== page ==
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Music Review: I’m From Barcelona – Who Killed Harry Houdini?

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Those who assume that Emanuel Lundgren gave up his childhood dream of becoming a magician because of an inability to enchant his audience couldn't be more wrong. He had merely picked the wrong medium.

In the summer of 2005 Lundgren gathered his friends for a soirée and recording session which resulted in the formation of Sweden’s own I’m From Barcelona. The now internationally-touring, critic-charming, toe-tapping, eclectic, and clearly European band released the fruit of their collaboration as their debut album Let Me Introduce My Friends. In October 2008 they followed up their success with the sophomore album Who Killed Harry Houdini?

As an avid walker (albeit by necessity in my post-college days of poverty), the music which accompanies my wanderings is naturally very important. So when Who Killed Harry Houdini? arrived in my mailbox it was with curious anticipation that I tapped in my ear buds and laced up my shoes for the trial walk through town. Before I knew it I was bobbing my head and getting dangerously close to skipping down the brick sidewalk in a manner more suited to someone half my age. When I heard the lines, “they can take me anywhere I want: I put my headphones on… I can walk around and sing along,” I found myself smirking at my fellow passers-by. How could I but laugh at how magically they had divined my situation?

In the album’s second track (also its single), “Paper Planes,” it becomes obvious that Emanuel Lundgren, the creative entropy behind the music, has a Midas-like ability to transform the commonplace, even absurd, things into priceless moments. It is surprisingly enchanting to hear that the, “big old man in his underpants plays the clarinet every night,” and that, "throwing paper planes to clear my head,” is a viable stress reliever. All of these golden images are layered upon a tune which is itself uncommonly cheery. Then he brings in an assortment of musicians to polish the piece who, with cooperative creativity, highlight and embellish the melody.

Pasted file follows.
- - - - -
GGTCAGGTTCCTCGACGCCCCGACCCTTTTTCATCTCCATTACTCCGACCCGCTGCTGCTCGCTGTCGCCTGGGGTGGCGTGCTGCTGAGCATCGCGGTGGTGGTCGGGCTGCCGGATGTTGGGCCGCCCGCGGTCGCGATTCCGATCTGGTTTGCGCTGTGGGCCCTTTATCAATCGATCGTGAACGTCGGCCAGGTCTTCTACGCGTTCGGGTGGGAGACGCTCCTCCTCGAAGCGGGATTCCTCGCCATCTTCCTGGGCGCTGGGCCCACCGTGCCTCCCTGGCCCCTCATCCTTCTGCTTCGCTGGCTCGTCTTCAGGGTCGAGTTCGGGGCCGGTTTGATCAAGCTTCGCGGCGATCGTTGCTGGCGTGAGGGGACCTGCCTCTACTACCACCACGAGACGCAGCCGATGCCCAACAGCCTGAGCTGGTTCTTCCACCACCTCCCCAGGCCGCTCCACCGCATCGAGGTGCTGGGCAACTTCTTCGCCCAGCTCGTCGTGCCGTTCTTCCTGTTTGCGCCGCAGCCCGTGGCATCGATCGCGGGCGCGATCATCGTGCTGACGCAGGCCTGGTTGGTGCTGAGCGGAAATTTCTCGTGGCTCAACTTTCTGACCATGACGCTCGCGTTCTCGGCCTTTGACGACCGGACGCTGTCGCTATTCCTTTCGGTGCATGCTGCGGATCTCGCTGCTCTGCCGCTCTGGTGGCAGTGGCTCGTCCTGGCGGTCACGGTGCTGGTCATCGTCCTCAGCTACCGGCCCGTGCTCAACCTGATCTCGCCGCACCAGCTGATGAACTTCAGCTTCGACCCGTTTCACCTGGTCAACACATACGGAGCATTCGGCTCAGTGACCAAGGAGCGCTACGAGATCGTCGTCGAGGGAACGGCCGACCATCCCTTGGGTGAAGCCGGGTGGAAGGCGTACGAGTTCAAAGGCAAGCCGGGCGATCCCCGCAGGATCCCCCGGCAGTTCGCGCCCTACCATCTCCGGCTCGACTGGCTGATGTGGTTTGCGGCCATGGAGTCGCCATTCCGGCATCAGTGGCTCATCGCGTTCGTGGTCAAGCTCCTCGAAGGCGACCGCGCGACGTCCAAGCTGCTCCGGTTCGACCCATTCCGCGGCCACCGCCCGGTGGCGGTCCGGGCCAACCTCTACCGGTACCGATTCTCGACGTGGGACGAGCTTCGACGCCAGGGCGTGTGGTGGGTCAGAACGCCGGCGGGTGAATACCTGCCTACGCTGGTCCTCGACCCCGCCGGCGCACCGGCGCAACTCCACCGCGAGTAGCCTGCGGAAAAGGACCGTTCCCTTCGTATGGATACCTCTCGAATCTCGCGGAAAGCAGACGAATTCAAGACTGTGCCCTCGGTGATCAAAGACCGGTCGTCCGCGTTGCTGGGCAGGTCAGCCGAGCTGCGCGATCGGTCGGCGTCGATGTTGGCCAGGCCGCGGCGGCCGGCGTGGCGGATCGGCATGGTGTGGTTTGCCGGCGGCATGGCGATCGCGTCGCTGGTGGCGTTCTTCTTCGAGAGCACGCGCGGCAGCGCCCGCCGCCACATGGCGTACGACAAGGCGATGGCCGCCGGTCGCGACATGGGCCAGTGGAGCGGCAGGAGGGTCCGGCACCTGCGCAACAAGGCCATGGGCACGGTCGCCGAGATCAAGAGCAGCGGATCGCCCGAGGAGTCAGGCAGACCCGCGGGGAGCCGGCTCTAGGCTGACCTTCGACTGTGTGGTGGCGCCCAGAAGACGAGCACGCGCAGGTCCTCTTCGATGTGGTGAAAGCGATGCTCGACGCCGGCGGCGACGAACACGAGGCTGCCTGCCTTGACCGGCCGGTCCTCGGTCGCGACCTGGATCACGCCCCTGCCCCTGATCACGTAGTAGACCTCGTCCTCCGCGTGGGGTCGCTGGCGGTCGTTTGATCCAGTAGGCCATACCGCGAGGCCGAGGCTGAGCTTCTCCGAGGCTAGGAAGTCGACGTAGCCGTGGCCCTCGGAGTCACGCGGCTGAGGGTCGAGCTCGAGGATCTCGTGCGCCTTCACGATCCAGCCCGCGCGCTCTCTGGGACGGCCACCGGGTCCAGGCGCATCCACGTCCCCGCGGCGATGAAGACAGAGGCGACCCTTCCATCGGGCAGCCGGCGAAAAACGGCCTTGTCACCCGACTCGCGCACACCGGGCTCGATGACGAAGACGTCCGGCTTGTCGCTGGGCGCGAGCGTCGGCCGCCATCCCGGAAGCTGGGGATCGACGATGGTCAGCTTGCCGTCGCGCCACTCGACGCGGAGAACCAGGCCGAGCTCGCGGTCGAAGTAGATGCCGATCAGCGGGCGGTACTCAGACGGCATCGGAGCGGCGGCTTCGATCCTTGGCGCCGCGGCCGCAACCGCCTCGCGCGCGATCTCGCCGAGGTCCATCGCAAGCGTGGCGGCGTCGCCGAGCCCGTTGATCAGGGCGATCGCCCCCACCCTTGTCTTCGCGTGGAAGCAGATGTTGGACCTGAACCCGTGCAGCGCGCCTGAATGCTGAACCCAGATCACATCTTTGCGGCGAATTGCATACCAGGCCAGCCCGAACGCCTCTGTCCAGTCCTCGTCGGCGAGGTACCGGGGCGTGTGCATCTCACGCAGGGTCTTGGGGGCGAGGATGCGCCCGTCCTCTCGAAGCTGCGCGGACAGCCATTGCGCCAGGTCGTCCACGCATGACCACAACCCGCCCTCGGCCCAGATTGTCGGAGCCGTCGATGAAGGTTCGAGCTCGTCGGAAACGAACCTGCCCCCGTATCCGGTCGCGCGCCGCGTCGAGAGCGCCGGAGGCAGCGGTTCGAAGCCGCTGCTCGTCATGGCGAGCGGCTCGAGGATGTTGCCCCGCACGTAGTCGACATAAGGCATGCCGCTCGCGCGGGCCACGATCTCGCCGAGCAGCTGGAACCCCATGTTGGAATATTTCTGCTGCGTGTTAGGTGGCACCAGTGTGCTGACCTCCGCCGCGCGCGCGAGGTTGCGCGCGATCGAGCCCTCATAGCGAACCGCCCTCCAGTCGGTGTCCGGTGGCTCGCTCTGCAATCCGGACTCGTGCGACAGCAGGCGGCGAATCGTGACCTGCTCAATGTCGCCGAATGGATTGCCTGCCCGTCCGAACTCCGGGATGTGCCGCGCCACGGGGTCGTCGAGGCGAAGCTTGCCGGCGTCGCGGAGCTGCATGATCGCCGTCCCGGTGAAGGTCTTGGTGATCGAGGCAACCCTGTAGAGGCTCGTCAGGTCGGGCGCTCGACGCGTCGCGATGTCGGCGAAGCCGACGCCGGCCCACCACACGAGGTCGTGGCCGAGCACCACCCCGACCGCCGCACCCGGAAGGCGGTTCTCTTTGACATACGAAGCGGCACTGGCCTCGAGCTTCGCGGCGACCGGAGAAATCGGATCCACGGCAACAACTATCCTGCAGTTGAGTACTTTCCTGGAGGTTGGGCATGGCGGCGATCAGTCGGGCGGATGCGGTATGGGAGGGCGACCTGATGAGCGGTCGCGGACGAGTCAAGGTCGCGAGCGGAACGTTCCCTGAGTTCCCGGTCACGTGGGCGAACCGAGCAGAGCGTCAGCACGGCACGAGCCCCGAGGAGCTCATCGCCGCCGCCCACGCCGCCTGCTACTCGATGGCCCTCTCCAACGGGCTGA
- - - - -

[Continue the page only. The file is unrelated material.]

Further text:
The advantage of having a band which boasts up to 28 members, is the ability to create an epic sound without the instruments overpowering the vocals. This is particularly impressive on “Mingus”. On this track the potentially overwhelmingly large backing chorus is tempered by the solid yet fresh baseline provided by the background musicians; two often warring entities sharing the spotlight to our very clear benefit.

In direct contrast to the bold resonance of “Mingus” is the preceding track “Gunhild” (featuring French pop star SoKo); a gentle, almost melancholy piece which showcases Emanuel Lundgren’s control over his naturally dynamic voice and his masterful poetic tendencies.

Even from my trial walk two things were very clear to me: first, this was not at all what I had expected from a relatively unknown band from Scandinavia, and second, Who Killed Harry Houdini? is the newest CD on my “let me recommend it to my friends” list. Contrary to my assumption that any band falling under the Europop label would tend toward unmusically beat driven disco music, I’m From Barcelona surprised and delighted me throughout the ten tracks. From the opening electronic crescendo of “Andy” to the closing measures of “Rufus,” the band produced a delicious and well-executed show.

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About Valerie Wierenga